Putting all political science aside, I’d say the reason a lot of progressives have been pessimistic about Obama’s reelection prospects in the fairly recent past has been pretty simple: how could he possibly reassemble his 2008 electoral coalition? I mean, given conditions in the country, how many disillusioned young people, disappointed liberals, beaten-down minorities, and unhappy independents could he lose without slipping below a majority of the vote, right?
But as Ron Brownstein (who has been focused all along on tracking the direction of that 2008 Obama coalition) demonstrated in an important article yesterday for The Atlantic, the latest general election (he especially utilizes Pew’s) polls show Obama hitting his marks among element after element of his 2008 coalition to a degree that is truly remarkable, at least in a trial heat against Mitt Romney.
Whether the electorate is viewed by race, gender, partisanship or ideology (or combinations of the above), Obama’s numbers against Romney now closely align with his support against McCain, according to the 2008 exit polls. Overall, the Pew survey put Obama ahead of Romney by 52 percent to 44 percent, close to his actual 53 percent to 46 percent victory over McCain.
On the broadest measure, Pew found Obama attracting 44 percent of whites (compared to 43 percent in 2008) and 79 percent of non-whites (compared to 80 percent in 2008). In the Pew survey, Obama attracted 49 percent of whites with at least a four year college degree (compared to 47 percent against McCain) and 41 percent of whites without one (compared to 40 percent in 2008).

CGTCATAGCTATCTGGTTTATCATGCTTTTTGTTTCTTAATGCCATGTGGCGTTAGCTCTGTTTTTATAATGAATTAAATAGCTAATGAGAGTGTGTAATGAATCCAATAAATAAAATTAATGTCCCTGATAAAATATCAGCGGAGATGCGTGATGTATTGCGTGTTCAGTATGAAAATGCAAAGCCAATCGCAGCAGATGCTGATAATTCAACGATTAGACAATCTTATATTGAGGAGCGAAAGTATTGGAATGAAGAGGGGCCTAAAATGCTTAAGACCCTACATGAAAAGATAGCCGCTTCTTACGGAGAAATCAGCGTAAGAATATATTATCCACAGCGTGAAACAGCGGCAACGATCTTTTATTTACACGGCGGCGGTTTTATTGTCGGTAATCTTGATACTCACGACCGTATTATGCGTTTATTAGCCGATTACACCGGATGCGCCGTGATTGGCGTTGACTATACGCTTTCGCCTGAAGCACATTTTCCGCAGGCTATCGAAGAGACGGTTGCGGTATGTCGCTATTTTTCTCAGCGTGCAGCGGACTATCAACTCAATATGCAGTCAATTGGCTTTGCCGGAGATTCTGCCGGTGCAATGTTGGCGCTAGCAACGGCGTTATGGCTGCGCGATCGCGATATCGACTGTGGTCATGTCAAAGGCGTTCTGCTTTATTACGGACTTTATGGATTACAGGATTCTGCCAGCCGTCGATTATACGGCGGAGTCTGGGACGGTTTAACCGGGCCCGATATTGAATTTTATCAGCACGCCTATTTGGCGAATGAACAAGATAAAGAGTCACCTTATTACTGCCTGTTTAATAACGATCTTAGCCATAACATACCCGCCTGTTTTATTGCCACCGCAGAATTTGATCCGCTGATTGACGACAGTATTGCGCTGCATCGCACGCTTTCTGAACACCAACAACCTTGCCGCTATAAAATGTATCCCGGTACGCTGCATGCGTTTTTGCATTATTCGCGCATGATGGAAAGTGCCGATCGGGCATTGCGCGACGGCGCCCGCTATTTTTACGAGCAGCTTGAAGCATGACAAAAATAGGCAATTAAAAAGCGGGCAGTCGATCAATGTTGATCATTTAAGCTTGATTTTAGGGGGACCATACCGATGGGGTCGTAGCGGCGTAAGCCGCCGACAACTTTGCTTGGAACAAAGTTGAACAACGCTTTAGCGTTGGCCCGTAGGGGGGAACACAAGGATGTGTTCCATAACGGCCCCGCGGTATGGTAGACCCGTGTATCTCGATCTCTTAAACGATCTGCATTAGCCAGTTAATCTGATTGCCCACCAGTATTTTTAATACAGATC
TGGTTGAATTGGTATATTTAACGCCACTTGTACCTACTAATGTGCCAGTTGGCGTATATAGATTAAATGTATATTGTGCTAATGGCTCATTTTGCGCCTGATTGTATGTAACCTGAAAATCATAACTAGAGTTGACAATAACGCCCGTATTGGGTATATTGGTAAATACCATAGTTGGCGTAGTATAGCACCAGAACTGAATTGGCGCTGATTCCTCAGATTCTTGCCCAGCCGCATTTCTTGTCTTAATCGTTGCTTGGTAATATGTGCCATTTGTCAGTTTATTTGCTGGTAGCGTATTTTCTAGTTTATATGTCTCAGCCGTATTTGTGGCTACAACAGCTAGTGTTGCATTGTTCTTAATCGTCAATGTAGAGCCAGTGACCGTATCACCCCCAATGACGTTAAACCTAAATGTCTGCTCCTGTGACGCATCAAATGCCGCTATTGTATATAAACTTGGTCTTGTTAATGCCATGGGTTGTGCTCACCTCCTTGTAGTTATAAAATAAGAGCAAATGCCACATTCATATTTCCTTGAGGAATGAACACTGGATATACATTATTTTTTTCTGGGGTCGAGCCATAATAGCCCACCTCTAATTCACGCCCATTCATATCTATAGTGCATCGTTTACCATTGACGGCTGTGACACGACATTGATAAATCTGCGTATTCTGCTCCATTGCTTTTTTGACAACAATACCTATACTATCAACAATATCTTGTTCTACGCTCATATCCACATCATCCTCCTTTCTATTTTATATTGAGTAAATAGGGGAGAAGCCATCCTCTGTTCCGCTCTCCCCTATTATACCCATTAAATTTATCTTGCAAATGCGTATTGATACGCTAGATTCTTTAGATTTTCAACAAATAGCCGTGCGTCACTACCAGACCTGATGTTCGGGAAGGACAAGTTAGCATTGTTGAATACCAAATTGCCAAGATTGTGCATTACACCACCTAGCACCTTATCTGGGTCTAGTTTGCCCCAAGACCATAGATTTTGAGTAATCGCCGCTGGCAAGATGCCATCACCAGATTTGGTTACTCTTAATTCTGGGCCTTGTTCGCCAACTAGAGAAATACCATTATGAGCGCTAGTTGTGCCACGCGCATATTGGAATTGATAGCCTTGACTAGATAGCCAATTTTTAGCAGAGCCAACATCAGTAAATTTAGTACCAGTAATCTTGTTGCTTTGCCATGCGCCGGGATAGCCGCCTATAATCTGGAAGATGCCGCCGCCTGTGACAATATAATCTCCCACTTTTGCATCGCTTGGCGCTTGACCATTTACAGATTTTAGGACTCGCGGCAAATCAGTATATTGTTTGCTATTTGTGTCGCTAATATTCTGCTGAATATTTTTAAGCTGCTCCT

Looking at ideology, the reversion to 2008 is almost exact. Against Romney, Pew finds Obama attracting 89 percent of liberals, 20 percent of conservatives (each exactly his share against McCain), and 61 percent of moderates (compared to 60 percent in 2008.) On partisanship, the story is similar: against Romney, Pew finds Obama attracting 9 percent of Republicans (exactly his 2008 share), 51 percent of independents (compared to 52 percent last time) and 94 percent of Democrats (up from 89 percent in 2008). In the Pew survey, Obama wins 46 percent of white independents (compared to the 47 percent he drew against McCain).
This is obviously just a snapshot of public opinion more than eight months from Election Day, before we know how the economic numbers stack up, what the general election campaign is like, or even whose name is on the ballot under the sign of the elephant. It also doesn’t factor in turnout patterns, or to put it another way, what segment of the electorate all those categories Ron discusses actually represent, as compared to 2008 (though it’s worth incessantly reminding ourselves that the variations between 2008 and 2010 turnout patterns had much less to do with the relative “enthusiasm” of either party than with the eternal differences in the composition of presidential and midterm electorates).
But it’s getting easier to imagine an Obama victory, not just as a general, abstract possibility, but in terms of the flesh and bone of an actual majority coalition of voters.